In a word this company became so diluted and unfocused that nothing was going right in year six. Costs were more than out of control and the company was in the red. Multi-year sales were being made on contracts that were paid up front, but didn’t have to be delivered for two years. This was classic “robbing from Peter to pay Paul.”

This CEO should have gone back to basic business planning for the expansion – but he did not. He should have implemented a phased plan of expansion which would allow him to control expansion costs and get new revenue streams started to fund the follow-on phases of the growth plan. His expansion decisions led to the eventual decline of the company.

Decline Phase: This company had been in business for 17 years. They developed, sold and installed Enterprise Resource Planning (ERP) software. When they started the business they didn’t have any competition. They were a leader in ERP installations in mid-sized companies. The CEO had a partner who had been with him from the start who had now “retired on the job.” He had a solid customer base and satisfied customer who were given the enhancements they had requested over the years.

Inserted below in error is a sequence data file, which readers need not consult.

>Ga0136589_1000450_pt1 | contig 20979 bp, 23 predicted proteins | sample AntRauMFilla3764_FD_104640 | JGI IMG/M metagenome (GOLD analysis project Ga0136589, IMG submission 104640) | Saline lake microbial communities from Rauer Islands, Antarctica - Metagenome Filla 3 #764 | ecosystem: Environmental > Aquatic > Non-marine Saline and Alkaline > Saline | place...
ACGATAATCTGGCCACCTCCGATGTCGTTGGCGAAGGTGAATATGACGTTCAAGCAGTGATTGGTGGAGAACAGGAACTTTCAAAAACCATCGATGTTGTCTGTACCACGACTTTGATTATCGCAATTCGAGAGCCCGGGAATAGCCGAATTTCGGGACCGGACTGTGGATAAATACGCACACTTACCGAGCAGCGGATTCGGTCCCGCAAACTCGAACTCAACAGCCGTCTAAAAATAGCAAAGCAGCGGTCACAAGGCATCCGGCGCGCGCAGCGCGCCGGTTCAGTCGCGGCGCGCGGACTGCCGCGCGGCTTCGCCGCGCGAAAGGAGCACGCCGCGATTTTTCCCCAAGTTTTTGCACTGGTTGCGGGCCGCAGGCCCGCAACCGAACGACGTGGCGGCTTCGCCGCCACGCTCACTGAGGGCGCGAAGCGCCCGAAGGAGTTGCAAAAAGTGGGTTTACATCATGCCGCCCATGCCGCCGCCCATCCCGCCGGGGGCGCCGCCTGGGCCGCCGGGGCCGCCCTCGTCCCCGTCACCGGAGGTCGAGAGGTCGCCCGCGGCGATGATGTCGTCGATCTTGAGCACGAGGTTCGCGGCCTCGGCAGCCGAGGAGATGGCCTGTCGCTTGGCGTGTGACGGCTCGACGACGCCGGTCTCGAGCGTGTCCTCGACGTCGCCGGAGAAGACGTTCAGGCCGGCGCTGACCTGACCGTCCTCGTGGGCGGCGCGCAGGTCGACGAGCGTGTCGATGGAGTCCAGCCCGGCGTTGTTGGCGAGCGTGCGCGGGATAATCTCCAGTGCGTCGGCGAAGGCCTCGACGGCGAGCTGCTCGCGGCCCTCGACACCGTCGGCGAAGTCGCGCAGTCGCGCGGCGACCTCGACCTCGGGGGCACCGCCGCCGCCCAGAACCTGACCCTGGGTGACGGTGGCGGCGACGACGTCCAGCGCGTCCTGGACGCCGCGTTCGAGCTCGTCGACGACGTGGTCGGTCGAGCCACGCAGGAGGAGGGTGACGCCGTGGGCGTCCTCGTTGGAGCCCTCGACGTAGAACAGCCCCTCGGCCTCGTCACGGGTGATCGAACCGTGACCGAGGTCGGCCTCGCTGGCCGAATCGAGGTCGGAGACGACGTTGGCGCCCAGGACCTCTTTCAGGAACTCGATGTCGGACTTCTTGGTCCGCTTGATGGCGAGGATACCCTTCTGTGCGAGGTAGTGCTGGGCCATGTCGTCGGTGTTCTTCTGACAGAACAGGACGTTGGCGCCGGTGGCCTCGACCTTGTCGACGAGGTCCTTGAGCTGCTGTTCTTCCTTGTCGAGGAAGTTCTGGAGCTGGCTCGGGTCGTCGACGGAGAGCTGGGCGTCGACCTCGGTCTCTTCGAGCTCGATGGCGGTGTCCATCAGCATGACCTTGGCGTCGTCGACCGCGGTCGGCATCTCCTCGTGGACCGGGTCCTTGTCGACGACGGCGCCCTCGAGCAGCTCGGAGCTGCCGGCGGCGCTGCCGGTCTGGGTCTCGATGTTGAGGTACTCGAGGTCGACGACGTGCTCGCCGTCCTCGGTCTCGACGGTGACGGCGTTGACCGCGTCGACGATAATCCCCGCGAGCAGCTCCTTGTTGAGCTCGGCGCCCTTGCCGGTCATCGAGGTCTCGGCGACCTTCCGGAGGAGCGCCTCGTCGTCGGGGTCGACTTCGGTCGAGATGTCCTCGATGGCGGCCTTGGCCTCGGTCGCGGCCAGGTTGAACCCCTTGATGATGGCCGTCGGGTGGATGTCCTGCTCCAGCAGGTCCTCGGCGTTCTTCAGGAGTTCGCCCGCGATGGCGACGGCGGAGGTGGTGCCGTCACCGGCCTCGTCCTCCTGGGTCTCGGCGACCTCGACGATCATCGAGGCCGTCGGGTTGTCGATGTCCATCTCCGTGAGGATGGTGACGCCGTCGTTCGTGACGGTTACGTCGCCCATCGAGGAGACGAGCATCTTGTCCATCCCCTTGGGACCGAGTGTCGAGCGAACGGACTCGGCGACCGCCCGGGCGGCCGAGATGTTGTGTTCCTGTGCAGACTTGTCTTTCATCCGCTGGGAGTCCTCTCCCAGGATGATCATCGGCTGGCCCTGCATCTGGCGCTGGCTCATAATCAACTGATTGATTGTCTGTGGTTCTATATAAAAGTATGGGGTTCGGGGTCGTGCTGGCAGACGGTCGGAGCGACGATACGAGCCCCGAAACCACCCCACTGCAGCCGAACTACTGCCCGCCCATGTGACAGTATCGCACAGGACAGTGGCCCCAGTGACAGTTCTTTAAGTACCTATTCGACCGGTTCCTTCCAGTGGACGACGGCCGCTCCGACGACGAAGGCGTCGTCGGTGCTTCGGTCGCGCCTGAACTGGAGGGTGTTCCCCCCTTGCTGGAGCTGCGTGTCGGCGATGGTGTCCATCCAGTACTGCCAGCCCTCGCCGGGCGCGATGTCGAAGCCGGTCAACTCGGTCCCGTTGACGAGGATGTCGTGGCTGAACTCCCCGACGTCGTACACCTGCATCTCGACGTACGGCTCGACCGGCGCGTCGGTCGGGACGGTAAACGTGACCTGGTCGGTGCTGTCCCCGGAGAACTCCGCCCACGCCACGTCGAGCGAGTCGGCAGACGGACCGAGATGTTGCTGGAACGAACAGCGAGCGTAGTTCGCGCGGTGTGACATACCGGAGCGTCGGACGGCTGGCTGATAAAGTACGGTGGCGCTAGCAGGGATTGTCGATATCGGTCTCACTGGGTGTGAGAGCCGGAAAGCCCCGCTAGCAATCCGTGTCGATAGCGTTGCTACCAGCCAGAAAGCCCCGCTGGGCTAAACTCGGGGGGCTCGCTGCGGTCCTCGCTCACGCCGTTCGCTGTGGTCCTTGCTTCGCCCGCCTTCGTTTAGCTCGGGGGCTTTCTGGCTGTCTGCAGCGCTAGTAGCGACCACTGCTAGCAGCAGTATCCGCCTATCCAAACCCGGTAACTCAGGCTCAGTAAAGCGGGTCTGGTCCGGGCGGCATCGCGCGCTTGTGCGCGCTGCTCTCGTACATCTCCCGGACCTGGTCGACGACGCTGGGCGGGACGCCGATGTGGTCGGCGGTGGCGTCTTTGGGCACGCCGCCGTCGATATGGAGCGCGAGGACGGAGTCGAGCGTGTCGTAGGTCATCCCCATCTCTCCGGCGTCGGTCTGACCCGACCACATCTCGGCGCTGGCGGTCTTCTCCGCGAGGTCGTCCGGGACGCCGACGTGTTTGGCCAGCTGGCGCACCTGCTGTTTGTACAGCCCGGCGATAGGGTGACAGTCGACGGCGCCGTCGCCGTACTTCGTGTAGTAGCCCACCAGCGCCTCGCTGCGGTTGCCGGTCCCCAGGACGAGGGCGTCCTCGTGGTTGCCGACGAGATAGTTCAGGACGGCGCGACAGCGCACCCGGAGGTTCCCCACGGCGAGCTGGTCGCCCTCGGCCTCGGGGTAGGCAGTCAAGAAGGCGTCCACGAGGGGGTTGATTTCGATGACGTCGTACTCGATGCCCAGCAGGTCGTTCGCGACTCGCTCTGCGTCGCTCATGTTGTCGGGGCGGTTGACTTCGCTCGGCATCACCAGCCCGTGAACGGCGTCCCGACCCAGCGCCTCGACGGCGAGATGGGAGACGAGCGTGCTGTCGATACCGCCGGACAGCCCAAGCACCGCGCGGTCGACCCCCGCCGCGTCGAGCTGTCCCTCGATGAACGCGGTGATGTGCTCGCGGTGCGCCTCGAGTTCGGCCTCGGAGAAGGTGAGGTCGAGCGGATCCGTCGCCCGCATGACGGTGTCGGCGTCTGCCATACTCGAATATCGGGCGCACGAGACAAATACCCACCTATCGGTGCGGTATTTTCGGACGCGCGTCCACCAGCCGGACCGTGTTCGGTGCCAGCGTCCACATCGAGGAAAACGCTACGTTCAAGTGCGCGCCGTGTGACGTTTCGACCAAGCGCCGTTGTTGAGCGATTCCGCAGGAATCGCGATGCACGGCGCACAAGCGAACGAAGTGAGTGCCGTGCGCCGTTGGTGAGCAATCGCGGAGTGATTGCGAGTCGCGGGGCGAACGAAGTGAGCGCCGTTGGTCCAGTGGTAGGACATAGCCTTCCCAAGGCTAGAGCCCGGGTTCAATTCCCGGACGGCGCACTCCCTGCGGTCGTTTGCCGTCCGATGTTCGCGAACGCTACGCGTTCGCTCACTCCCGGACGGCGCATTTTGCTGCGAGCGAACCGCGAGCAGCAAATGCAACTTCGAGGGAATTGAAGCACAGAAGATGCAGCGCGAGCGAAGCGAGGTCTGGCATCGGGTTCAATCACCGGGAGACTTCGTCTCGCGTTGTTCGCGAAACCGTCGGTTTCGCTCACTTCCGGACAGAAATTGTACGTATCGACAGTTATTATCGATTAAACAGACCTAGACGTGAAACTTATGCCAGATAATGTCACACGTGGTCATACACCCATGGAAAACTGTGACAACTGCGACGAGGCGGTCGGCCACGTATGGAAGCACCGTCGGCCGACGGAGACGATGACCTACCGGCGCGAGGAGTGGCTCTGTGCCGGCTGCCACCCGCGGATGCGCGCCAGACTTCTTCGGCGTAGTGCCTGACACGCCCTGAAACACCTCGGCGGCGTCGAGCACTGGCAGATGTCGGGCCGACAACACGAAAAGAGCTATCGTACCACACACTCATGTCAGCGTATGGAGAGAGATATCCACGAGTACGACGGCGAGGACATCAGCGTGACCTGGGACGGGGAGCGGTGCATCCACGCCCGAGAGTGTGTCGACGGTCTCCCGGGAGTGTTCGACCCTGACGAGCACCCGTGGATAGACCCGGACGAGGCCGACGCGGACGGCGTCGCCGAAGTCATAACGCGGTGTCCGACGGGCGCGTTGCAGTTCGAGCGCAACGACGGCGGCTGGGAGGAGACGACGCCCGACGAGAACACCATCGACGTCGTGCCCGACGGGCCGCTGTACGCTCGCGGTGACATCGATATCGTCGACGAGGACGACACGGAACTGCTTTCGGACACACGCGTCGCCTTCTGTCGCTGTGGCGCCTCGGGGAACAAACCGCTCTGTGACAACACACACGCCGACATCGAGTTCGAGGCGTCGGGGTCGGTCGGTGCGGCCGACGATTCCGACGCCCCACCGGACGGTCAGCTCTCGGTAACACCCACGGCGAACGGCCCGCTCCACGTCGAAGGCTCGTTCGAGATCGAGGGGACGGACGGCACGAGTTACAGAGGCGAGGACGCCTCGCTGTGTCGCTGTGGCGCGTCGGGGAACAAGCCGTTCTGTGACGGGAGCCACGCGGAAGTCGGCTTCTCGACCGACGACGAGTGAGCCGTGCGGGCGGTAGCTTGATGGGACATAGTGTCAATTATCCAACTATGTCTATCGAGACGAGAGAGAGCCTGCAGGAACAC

This CEO was well grounded and he made the right decisions. First he divested himself of the partner. This was not easy after their 25 year friendship and 17 year business partnership. This decision sent two hundred thousand dollars right to the bottom line per year. Next he sold 10 of his best customers on the idea to fund the development of a new ERP system that would run on the Microsoft Windows platform. He downsized his office space and sent more money to the bottom line. He made an alliance with a competitor that turned out to be a win-win for both companies. He made several other changes that allowed him to turn the company around and get back on the growth curve.